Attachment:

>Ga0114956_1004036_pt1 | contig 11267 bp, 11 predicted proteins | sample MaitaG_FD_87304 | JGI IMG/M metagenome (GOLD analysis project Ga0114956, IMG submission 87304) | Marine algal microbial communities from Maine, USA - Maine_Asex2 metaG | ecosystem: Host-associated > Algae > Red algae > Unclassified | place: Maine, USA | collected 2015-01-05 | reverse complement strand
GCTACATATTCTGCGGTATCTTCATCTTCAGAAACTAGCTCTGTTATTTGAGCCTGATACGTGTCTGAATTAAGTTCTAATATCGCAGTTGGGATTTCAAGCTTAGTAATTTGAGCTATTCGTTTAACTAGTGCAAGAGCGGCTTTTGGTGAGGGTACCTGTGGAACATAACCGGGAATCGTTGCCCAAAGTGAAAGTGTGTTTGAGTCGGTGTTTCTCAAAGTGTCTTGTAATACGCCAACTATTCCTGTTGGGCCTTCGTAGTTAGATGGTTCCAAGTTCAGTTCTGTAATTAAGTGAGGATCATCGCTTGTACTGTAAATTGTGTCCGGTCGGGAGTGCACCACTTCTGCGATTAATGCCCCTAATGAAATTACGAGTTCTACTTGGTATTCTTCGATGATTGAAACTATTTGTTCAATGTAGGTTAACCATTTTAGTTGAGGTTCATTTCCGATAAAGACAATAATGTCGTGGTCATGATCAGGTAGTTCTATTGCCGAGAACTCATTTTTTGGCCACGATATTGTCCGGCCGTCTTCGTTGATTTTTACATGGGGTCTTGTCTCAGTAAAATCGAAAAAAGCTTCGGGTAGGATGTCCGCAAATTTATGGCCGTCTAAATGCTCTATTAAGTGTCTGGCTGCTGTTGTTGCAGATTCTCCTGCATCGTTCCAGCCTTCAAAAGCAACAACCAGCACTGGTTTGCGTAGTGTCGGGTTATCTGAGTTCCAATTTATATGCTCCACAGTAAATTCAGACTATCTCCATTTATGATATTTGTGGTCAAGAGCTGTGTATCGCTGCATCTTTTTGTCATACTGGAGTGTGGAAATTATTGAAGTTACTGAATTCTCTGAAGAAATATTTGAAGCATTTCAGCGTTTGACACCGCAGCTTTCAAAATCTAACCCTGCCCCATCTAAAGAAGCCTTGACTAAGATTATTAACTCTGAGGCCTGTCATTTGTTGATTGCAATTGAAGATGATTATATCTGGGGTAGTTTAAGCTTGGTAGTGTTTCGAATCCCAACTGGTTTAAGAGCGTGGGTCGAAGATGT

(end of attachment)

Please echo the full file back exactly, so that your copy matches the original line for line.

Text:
>Ga0114956_1004036_pt1 | contig 11267 bp, 11 predicted proteins | sample MaitaG_FD_87304 | JGI IMG/M metagenome (GOLD analysis project Ga0114956, IMG submission 87304) | Marine algal microbial communities from Maine, USA - Maine_Asex2 metaG | ecosystem: Host-associated > Algae > Red algae > Unclassified | place: Maine, USA | collected 2015-01-05 | reverse complement strand
GCTACATATTCTGCGGTATCTTCATCTTCAGAAACTAGCTCTGTTATTTGAGCCTGATACGTGTCTGAATTAAGTTCTAATATCGCAGTTGGGATTTCAAGCTTAGTAATTTGAGCTATTCGTTTAACTAGTGCAAGAGCGGCTTTTGGTGAGGGTACCTGTGGAACATAACCGGGAATCGTTGCCCAAAGTGAAAGTGTGTTTGAGTCGGTGTTTCTCAAAGTGTCTTGTAATACGCCAACTATTCCTGTTGGGCCTTCGTAGTTAGATGGTTCCAAGTTCAGTTCTGTAATTAAGTGAGGATCATCGCTTGTACTGTAAATTGTGTCCGGTCGGGAGTGCACCACTTCTGCGATTAATGCCCCTAATGAAATTACGAGTTCTACTTGGTATTCTTCGATGATTGAAACTATTTGTTCAATGTAGGTTAACCATTTTAGTTGAGGTTCATTTCCGATAAAGACAATAATGTCGTGGTCATGATCAGGTAGTTCTATTGCCGAGAACTCATTTTTTGGCCACGATATTGTCCGGCCGTCTTCGTTGATTTTTACATGGGGTCTTGTCTCAGTAAAATCGAAAAAAGCTTCGGGTAGGATGTCCGCAAATTTATGGCCGTCTAAATGCTCTATTAAGTGTCTGGCTGCTGTTGTTGCAGATTCTCCTGCATCGTTCCAGCCTTCAAAAGCAACAACCAGCACTGGTTTGCGTAGTGTCGGGTTATCTGAGTTCCAATTTATATGCTCCACAGTAAATTCAGACTATCTCCATTTATGATATTTGTGGTCAAGAGCTGTGTATCGCTGCATCTTTTTGTCATACTGGAGTGTGGAAATTATTGAAGTTACTGAATTCTCTGAAGAAATATTTGAAGCATTTCAGCGTTTGACACCGCAGCTTTCAAAATCTAACCCTGCCCCATCTAAAGAAGCCTTGACTAAGATTATTAACTCTGAGGCCTGTCATTTGTTGATTGCAATTGAAGATGATTATATCTGGGGTAGTTTAAGCTTGGTAGTGTTTCGAATCCCAACTGGTTTAAGAGCGTGGGTCGAAGATGT